Data released April 7, 2015 by the UC Davis Tahoe Environmental Research Center and the Tahoe Regional Planning Agency showed that the average annual clarity level for 2014 is at 77.8 feet. That is the depth at which a 10-inch white disk, called a Secchi disk, remains visible when lowered into the water. This represents a 7.5 foot increase over the previous year and is almost 14 feet greater than the value of 64.1 feet in 1997, when the lowest average clarity value was recorded. 
Organizations Focused on Lake Tahoe Water Clarity
The Tahoe Regional Planning Agency leads the collaborative effort to reduce stormwater runoff and manages the multijurisdictional Lake Tahoe Environmental Improvement Program to repair past damage to the ecosystem.
Over the past two decades, the Environmental Improvement Program has resulted in substantial public and private investment in projects to improve water quality and other environmental indicators at Lake Tahoe. Among the hundreds of measurements the TRPA tracks, mid-lake clarity is a key indicator of whether restoration programs are working.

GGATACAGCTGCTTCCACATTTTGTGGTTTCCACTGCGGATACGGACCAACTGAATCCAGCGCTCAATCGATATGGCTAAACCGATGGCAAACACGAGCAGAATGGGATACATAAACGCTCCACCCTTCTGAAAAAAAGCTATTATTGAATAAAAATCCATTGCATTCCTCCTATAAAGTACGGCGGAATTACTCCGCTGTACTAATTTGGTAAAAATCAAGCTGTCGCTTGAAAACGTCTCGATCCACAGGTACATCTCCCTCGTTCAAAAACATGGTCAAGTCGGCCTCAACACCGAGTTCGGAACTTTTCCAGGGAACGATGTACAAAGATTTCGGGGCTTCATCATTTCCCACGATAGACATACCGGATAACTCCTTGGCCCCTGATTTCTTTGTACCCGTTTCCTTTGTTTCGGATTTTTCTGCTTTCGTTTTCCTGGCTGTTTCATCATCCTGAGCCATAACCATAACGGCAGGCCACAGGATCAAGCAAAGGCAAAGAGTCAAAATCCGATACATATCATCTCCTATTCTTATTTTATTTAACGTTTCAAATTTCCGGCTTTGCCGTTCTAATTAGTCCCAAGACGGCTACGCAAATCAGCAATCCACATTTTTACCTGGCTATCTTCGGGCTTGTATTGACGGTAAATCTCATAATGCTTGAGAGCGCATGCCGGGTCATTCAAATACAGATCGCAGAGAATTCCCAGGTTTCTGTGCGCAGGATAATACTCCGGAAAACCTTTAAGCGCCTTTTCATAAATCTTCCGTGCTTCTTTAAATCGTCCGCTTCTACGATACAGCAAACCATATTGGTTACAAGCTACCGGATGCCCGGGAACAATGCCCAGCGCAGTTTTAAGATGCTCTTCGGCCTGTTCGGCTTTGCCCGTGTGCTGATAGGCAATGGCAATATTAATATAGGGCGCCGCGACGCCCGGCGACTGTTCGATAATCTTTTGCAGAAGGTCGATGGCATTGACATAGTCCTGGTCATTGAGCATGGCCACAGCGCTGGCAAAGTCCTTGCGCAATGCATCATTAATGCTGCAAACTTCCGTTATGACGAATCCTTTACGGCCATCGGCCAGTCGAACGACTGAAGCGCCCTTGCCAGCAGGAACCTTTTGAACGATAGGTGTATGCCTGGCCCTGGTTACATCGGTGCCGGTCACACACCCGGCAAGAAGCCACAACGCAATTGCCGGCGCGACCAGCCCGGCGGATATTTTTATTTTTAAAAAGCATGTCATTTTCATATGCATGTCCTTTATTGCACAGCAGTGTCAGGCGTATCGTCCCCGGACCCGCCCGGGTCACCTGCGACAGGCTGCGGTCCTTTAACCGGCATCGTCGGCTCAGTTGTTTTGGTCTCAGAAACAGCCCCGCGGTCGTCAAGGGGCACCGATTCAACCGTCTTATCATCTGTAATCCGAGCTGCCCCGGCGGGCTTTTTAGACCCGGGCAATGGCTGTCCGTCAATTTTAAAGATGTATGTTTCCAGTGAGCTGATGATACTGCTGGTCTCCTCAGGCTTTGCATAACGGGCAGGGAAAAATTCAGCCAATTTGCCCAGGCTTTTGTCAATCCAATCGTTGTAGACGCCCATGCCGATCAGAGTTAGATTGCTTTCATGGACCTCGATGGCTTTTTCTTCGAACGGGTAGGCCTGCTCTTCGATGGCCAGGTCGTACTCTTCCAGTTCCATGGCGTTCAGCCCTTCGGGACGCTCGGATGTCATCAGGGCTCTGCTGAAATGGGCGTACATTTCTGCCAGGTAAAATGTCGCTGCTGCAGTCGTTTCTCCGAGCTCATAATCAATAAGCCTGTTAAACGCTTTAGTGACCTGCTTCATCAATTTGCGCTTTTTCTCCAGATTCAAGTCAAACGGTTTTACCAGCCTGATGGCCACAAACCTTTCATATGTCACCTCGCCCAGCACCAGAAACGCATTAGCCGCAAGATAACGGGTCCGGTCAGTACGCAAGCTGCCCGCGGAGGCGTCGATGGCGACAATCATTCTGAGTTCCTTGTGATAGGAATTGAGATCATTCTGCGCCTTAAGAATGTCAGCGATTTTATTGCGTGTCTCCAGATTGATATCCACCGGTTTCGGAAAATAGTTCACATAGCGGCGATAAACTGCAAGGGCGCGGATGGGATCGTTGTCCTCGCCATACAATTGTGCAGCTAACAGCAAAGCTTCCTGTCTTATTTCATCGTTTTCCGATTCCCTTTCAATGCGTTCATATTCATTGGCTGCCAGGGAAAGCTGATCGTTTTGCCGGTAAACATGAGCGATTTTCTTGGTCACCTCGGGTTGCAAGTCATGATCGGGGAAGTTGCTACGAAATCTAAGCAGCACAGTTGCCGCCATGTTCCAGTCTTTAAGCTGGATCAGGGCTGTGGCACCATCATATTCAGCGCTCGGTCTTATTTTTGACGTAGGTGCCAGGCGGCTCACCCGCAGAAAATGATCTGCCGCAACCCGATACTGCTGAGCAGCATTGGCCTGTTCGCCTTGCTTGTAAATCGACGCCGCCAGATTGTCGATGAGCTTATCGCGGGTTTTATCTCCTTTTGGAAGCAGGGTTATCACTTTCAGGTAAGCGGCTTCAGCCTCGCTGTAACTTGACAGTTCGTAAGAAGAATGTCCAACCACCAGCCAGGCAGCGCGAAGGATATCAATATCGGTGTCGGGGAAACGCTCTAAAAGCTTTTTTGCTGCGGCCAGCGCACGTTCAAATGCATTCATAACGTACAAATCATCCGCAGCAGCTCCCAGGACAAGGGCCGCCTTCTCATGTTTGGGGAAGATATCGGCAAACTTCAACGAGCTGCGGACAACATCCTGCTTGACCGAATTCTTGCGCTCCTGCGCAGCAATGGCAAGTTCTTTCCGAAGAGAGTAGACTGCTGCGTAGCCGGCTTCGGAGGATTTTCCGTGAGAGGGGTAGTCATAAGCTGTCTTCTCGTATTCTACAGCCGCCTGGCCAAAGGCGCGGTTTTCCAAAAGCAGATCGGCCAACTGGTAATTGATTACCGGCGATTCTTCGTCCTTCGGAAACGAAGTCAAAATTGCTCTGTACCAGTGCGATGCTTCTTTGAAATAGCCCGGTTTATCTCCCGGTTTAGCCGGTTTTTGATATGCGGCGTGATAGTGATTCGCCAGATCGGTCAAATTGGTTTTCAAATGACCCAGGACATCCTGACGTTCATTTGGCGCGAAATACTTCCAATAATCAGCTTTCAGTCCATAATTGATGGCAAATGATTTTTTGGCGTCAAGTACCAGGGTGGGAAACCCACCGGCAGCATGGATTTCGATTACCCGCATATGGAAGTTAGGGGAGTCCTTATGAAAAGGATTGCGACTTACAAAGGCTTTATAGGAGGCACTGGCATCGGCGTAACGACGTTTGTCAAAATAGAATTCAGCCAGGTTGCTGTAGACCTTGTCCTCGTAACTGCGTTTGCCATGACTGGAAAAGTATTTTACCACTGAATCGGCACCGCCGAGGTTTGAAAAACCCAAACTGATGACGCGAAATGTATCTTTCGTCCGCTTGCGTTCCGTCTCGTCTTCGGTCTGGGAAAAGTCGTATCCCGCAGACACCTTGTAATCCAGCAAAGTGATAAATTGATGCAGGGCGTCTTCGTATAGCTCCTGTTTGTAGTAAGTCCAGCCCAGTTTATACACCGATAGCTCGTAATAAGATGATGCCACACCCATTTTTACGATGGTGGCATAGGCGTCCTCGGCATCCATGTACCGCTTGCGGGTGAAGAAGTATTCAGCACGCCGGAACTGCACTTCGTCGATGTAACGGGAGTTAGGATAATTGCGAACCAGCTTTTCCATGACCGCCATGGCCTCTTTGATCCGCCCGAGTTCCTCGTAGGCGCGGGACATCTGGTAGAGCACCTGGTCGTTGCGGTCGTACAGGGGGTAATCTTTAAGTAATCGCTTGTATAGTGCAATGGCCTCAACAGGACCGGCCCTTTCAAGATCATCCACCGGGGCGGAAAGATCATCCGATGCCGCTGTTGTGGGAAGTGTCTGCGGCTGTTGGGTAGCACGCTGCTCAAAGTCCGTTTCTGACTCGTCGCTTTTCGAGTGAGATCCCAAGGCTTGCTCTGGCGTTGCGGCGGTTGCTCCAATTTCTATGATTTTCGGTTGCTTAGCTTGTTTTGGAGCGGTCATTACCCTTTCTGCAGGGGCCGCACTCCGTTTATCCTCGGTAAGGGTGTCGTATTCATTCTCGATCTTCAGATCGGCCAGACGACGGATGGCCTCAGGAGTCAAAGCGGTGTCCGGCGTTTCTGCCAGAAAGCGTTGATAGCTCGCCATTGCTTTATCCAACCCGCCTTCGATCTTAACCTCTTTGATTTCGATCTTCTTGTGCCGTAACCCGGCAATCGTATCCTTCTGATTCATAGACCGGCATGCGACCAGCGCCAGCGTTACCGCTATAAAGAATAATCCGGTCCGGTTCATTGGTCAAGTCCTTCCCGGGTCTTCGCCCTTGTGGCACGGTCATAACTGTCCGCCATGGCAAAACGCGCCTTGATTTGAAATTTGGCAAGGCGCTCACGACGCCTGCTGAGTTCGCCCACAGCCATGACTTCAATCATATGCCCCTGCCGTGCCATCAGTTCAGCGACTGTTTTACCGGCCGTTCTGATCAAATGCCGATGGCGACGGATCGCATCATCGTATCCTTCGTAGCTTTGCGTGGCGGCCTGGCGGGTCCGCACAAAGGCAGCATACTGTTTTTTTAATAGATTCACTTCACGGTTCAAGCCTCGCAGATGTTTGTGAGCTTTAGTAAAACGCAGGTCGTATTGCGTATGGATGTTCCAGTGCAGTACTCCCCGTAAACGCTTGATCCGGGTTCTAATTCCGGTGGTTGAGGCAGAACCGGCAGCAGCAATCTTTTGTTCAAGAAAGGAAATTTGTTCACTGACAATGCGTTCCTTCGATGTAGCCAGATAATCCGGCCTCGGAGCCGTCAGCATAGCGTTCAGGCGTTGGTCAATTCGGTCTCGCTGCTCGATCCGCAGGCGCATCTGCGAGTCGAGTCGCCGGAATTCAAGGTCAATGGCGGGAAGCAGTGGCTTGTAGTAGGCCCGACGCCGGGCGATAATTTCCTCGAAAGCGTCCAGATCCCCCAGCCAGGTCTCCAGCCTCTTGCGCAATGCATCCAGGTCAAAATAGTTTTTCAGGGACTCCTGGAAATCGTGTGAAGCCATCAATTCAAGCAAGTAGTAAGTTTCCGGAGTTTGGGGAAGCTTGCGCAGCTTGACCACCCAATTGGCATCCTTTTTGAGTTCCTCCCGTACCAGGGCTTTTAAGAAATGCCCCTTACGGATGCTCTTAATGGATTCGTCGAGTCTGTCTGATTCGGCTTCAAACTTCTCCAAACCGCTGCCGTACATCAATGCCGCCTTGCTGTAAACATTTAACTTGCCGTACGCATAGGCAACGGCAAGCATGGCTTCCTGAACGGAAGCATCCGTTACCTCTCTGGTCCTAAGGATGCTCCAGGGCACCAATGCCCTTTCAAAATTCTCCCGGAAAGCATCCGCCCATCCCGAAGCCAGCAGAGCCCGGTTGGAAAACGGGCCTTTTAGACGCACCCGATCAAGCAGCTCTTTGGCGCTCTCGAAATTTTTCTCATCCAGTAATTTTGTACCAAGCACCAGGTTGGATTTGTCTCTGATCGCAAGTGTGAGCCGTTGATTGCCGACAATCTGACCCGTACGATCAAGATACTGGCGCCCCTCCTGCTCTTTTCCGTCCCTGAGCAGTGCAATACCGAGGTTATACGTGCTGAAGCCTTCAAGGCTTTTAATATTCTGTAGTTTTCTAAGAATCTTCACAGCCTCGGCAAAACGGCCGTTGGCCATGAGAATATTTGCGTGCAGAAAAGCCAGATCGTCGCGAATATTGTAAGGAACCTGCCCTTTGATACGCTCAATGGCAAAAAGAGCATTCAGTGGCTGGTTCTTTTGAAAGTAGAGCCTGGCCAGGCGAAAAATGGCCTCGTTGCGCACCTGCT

Factors Affecting Clarity
One reason Lake Tahoe is so clear is that 40 percent of the precipitation falling onto the Lake’s watershed falls directly upon the Lake. The remaining precipitation drains through marshes and meadows, which are a good filtering system for water. Unfortunately, many of the Lake's natural filtering systems have been disturbed by development and Tahoe's clarity is diminishing. Scientific measurements of water clarity started in 1968. Information about environmental factors affecting Lake Tahoe are included in the annual State of the Lake Report.
Annual average clarity readings since 1997
Water clarity measurements have been taken continuously since 1968, when the Secchi disk could be seen down to 102.4 feet, and is one of the longest, unbroken clarity records in the world. Secchi depth is the most widely used method of clarity measurement, and the values are in agreement with the laser-based measurements that are also taken by TERC researchers. While the average annual clarity in the past decade has been better than in preceding decades, it is still short of the clarity restoration target of 97.4 feet set by federal and state regulators. 
- 2014: 77.8 feet
- 2013: 70.2 feet
- 2012: 75.3 feet
- 2011: 68.9 feet
- 2010: 64.4 feet
- 2009: 68.1 feet
- 2008: 69.6 feet
- 2007: 70.1 feet
- 2006: 67.7 feet
- 2005: 72.4 feet
- 2004: 73.6 feet
- 2003: 71.0 feet
- 2002: 78.0 feet
- 2001: 73.6 feet
- 2000: 67.3 feet
- 1999: 69.0 feet
- 1998: 66.1 feet
- 1997: 64.1 feet
1. Water clarity levels improve in Lake Tahoe, Phys.org, April 08, 2015.
2. Tahoe's Unique Clarity, League to Save lake Tahoe, Accessed April 9, 2015.
3. Lake Tahoe water clarity in 2014 the best in more than a decade, news.ucdavis.edu, April 7, 2015.